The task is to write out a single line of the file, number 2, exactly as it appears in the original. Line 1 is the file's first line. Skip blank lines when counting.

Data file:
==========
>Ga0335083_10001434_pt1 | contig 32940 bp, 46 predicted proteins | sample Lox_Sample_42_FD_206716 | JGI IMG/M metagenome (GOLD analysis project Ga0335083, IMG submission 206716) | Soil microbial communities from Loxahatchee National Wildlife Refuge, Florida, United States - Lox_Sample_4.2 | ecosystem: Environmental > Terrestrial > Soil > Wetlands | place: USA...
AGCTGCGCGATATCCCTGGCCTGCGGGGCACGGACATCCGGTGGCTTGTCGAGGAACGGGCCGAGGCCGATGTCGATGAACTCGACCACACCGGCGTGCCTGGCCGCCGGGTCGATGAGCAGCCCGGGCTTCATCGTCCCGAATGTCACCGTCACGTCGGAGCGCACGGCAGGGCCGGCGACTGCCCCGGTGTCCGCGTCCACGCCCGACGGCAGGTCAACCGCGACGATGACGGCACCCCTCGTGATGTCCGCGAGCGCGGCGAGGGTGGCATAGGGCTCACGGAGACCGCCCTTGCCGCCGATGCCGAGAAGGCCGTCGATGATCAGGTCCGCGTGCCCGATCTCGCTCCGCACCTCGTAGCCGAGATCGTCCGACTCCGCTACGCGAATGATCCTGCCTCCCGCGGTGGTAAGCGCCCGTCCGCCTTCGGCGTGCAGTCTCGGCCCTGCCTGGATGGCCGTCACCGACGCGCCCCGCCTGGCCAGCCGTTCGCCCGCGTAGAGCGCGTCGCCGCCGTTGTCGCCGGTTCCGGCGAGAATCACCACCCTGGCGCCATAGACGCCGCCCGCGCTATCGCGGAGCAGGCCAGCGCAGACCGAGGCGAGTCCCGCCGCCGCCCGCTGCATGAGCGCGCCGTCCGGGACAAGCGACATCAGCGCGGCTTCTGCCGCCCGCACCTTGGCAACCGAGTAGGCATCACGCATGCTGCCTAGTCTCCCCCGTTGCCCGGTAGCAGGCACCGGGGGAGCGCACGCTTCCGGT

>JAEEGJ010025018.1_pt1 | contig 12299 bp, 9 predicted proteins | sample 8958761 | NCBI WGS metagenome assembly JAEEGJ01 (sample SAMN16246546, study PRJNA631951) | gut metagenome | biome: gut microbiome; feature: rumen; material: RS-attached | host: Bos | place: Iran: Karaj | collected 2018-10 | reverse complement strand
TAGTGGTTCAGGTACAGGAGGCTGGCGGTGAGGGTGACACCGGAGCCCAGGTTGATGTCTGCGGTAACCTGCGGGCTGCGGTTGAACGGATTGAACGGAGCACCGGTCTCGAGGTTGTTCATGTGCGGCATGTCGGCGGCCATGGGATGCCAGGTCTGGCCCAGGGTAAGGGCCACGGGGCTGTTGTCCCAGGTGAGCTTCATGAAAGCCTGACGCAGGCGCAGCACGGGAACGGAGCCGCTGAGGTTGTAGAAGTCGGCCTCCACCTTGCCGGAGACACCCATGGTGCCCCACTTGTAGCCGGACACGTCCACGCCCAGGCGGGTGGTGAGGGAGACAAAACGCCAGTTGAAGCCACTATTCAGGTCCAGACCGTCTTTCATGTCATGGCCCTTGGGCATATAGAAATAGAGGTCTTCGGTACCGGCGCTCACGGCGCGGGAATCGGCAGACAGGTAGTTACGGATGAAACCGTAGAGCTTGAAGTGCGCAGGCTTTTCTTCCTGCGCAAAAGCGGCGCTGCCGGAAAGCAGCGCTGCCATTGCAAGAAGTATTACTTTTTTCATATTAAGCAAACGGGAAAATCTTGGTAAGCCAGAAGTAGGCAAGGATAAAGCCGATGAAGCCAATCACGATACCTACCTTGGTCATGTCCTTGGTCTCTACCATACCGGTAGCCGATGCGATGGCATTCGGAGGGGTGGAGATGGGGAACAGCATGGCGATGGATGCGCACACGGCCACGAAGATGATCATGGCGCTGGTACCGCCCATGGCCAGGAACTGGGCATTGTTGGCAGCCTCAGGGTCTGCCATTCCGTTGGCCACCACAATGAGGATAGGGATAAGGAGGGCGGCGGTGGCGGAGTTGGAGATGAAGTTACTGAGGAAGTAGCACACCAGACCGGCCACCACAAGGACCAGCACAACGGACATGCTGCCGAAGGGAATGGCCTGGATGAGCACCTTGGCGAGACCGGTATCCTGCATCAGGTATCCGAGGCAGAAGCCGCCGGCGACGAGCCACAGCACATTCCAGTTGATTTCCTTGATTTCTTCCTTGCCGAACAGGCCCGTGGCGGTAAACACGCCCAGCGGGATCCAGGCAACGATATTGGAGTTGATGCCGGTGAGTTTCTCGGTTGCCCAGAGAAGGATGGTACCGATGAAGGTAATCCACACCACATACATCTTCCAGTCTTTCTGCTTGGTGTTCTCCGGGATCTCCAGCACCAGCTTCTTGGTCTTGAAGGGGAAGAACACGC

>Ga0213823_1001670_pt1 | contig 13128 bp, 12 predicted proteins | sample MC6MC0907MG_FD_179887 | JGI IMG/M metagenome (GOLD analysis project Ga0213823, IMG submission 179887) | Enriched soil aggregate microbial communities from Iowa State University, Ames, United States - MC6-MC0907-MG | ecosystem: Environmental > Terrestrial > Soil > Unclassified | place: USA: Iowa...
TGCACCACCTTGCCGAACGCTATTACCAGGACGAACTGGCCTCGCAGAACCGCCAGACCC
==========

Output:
AGCTGCGCGATATCCCTGGCCTGCGGGGCACGGACATCCGGTGGCTTGTCGAGGAACGGGCCGAGGCCGATGTCGATGAACTCGACCACACCGGCGTGCCTGGCCGCCGGGTCGATGAGCAGCCCGGGCTTCATCGTCCCGAATGTCACCGTCACGTCGGAGCGCACGGCAGGGCCGGCGACTGCCCCGGTGTCCGCGTCCACGCCCGACGGCAGGTCAACCGCGACGATGACGGCACCCCTCGTGATGTCCGCGAGCGCGGCGAGGGTGGCATAGGGCTCACGGAGACCGCCCTTGCCGCCGATGCCGAGAAGGCCGTCGATGATCAGGTCCGCGTGCCCGATCTCGCTCCGCACCTCGTAGCCGAGATCGTCCGACTCCGCTACGCGAATGATCCTGCCTCCCGCGGTGGTAAGCGCCCGTCCGCCTTCGGCGTGCAGTCTCGGCCCTGCCTGGATGGCCGTCACCGACGCGCCCCGCCTGGCCAGCCGTTCGCCCGCGTAGAGCGCGTCGCCGCCGTTGTCGCCGGTTCCGGCGAGAATCACCACCCTGGCGCCATAGACGCCGCCCGCGCTATCGCGGAGCAGGCCAGCGCAGACCGAGGCGAGTCCCGCCGCCGCCCGCTGCATGAGCGCGCCGTCCGGGACAAGCGACATCAGCGCGGCTTCTGCCGCCCGCACCTTGGCAACCGAGTAGGCATCACGCATGCTGCCTAGTCTCCCCCGTTGCCCGGTAGCAGGCACCGGGGGAGCGCACGCTTCCGGT